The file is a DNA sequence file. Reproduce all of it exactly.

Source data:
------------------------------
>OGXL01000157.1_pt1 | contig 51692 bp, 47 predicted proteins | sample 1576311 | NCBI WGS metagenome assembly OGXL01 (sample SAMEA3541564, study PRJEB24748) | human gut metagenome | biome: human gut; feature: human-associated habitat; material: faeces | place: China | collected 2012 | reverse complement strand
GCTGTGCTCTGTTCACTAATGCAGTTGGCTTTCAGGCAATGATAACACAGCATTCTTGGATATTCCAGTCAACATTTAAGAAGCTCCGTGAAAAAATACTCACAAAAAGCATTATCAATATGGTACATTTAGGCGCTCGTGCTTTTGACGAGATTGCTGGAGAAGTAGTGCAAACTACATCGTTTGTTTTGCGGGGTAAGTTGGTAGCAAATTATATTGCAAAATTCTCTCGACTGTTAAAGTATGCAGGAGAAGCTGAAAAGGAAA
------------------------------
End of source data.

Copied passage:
>OGXL01000157.1_pt1 | contig 51692 bp, 47 predicted proteins | sample 1576311 | NCBI WGS metagenome assembly OGXL01 (sample SAMEA3541564, study PRJEB24748) | human gut metagenome | biome: human gut; feature: human-associated habitat; material: faeces | place: China | collected 2012 | reverse complement strand
GCTGTGCTCTGTTCACTAATGCAGTTGGCTTTCAGGCAATGATAACACAGCATTCTTGGATATTCCAGTCAACATTTAAGAAGCTCCGTGAAAAAATACTCACAAAAAGCATTATCAATATGGTACATTTAGGCGCTCGTGCTTTTGACGAGATTGCTGGAGAAGTAGTGCAAACTACATCGTTTGTTTTGCGGGGTAAGTTGGTAGCAAATTATATTGCAAAATTCTCTCGACTGTTAAAGTATGCAGGAGAAGCTGAAAAGGAAA